Contributed by Sharon Butler / Gedi Sibony continues to repurpose and recycle objects, but his new work moves considerably beyond the abject provisionality of earlier work. In Greene Naftali’s bunker-like new ground-floor space on W.26th Street, Sibony presents huge pieces of metal cut from a stash of decommisioned semi trailers. The logos and advertising text are painted out (redacted), and the metal flats are presented as traditional paintings, humbly hung on the wall like any other painting exhibition.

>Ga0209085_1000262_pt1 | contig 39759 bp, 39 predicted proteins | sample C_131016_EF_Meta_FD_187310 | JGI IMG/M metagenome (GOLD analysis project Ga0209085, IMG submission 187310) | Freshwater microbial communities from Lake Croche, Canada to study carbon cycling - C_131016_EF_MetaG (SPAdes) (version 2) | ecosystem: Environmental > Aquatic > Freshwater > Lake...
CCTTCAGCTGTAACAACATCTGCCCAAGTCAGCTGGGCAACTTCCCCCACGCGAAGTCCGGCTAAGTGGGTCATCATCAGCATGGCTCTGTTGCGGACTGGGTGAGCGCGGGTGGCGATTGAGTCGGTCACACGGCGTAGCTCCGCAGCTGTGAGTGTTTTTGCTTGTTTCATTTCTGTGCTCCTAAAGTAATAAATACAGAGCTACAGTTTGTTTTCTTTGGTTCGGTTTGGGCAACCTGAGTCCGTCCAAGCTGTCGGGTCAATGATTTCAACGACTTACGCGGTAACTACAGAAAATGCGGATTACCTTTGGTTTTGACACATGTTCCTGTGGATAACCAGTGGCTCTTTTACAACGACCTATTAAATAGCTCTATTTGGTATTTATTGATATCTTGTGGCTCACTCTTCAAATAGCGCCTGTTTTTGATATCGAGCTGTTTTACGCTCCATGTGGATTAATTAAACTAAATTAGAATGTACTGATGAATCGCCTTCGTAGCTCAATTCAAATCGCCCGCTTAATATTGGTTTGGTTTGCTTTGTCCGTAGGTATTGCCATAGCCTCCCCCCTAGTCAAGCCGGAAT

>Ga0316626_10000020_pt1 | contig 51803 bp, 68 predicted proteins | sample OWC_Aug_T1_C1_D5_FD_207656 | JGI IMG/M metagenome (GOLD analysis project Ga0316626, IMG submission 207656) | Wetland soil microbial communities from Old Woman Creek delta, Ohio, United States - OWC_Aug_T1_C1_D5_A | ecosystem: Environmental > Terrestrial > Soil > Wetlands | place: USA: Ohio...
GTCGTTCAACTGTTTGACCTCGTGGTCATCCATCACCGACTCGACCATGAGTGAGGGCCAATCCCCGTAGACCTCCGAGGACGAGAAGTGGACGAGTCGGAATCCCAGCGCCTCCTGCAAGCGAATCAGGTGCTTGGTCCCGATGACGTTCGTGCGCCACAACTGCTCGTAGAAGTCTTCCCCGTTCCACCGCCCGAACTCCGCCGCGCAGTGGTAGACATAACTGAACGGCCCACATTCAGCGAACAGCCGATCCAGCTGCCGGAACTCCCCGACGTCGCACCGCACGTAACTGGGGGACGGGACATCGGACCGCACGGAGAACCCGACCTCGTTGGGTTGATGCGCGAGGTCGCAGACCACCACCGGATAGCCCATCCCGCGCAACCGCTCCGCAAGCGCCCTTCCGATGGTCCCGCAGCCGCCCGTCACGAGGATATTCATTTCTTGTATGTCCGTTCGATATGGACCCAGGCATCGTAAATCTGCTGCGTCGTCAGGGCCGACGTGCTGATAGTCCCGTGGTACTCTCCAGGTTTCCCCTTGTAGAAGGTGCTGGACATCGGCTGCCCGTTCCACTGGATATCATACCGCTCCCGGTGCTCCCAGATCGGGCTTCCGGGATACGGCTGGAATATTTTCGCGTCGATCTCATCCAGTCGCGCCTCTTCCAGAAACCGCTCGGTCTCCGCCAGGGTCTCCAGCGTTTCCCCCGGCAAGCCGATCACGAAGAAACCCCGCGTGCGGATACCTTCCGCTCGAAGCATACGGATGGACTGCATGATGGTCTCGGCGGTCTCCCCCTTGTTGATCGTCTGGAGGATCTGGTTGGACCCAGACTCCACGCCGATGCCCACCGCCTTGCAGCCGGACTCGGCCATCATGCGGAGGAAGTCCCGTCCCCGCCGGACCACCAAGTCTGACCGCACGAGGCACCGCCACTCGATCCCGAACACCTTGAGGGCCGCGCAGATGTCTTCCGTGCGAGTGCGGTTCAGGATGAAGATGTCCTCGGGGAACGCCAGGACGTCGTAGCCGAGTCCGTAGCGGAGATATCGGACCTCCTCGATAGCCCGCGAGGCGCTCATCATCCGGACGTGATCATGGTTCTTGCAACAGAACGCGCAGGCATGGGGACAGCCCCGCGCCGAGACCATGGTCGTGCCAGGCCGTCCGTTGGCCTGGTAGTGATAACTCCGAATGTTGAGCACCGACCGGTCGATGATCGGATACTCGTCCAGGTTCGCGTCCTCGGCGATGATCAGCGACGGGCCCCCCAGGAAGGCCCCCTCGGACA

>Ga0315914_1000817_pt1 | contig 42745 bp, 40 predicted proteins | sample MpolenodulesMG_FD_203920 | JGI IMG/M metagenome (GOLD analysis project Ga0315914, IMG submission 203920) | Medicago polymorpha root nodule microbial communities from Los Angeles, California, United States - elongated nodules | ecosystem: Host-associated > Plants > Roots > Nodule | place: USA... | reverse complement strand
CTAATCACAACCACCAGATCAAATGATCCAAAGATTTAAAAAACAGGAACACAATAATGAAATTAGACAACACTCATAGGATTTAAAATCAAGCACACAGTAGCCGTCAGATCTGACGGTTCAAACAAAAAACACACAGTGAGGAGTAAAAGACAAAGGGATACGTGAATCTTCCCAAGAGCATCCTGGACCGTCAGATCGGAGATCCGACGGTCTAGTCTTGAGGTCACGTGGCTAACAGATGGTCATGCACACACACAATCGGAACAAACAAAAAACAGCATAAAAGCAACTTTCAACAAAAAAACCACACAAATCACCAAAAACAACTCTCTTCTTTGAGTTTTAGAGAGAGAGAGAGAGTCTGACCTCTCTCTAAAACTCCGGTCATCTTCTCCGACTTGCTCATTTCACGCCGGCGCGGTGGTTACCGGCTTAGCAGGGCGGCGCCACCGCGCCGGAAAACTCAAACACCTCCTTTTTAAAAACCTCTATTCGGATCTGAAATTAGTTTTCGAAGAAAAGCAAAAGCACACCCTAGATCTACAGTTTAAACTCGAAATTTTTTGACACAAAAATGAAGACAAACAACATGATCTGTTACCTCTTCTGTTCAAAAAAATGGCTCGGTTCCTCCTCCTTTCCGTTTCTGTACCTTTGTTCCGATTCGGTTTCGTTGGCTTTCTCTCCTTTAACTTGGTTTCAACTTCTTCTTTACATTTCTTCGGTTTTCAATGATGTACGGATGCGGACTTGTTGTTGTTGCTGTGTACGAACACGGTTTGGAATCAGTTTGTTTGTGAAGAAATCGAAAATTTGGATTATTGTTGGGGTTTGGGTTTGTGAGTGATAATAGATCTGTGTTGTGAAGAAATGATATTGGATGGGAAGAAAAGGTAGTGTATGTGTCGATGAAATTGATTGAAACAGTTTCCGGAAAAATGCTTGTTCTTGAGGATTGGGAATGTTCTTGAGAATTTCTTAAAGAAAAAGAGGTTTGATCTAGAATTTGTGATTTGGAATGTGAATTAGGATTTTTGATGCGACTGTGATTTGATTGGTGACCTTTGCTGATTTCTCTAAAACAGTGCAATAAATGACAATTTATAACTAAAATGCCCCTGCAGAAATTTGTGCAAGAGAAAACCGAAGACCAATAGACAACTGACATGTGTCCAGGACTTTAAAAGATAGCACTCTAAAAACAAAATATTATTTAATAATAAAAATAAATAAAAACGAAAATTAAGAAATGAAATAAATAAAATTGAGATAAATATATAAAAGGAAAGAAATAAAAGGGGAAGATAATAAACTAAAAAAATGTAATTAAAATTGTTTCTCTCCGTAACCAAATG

At first glance when I walked into the gallery, I thought Sibony, known for propping and draping slight objects in compelling arrangements, had opted for a more traditional route, exploring an unexpected combo of Abstract Expressionism and Minimalism akin to Jacqueline Humphries’s large-scale paintings.
enormous metal slabs for the last five years–an undertaking which, considering the labor, effort and storage costs involved, is anything but casual.
“Gedi Sibony,” Greene Naftali, Chelsea, New York, NY. Through November 8, 2014.
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